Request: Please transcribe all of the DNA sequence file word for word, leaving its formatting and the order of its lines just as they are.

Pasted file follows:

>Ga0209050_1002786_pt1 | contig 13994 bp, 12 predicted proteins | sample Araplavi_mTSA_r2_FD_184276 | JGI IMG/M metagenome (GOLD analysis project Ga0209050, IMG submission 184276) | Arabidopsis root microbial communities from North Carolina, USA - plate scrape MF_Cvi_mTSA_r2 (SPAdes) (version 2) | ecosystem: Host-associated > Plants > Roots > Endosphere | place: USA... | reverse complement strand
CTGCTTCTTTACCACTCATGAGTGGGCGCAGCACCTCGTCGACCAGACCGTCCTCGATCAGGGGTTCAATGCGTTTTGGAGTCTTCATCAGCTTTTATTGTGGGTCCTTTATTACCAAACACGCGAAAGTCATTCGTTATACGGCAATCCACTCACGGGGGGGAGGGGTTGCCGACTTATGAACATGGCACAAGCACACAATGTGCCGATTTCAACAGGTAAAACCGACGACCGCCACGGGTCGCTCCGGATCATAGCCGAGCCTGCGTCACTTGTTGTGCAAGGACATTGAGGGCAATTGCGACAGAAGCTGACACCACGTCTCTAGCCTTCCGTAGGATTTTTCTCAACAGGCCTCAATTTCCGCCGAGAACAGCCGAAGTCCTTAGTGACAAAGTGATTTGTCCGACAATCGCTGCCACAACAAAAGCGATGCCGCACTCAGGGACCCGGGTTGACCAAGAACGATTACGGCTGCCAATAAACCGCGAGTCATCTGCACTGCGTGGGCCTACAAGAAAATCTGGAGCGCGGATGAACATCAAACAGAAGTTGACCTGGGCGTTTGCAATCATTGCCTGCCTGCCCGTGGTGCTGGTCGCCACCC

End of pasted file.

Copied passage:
>Ga0209050_1002786_pt1 | contig 13994 bp, 12 predicted proteins | sample Araplavi_mTSA_r2_FD_184276 | JGI IMG/M metagenome (GOLD analysis project Ga0209050, IMG submission 184276) | Arabidopsis root microbial communities from North Carolina, USA - plate scrape MF_Cvi_mTSA_r2 (SPAdes) (version 2) | ecosystem: Host-associated > Plants > Roots > Endosphere | place: USA... | reverse complement strand
CTGCTTCTTTACCACTCATGAGTGGGCGCAGCACCTCGTCGACCAGACCGTCCTCGATCAGGGGTTCAATGCGTTTTGGAGTCTTCATCAGCTTTTATTGTGGGTCCTTTATTACCAAACACGCGAAAGTCATTCGTTATACGGCAATCCACTCACGGGGGGGAGGGGTTGCCGACTTATGAACATGGCACAAGCACACAATGTGCCGATTTCAACAGGTAAAACCGACGACCGCCACGGGTCGCTCCGGATCATAGCCGAGCCTGCGTCACTTGTTGTGCAAGGACATTGAGGGCAATTGCGACAGAAGCTGACACCACGTCTCTAGCCTTCCGTAGGATTTTTCTCAACAGGCCTCAATTTCCGCCGAGAACAGCCGAAGTCCTTAGTGACAAAGTGATTTGTCCGACAATCGCTGCCACAACAAAAGCGATGCCGCACTCAGGGACCCGGGTTGACCAAGAACGATTACGGCTGCCAATAAACCGCGAGTCATCTGCACTGCGTGGGCCTACAAGAAAATCTGGAGCGCGGATGAACATCAAACAGAAGTTGACCTGGGCGTTTGCAATCATTGCCTGCCTGCCCGTGGTGCTGGTCGCCACCC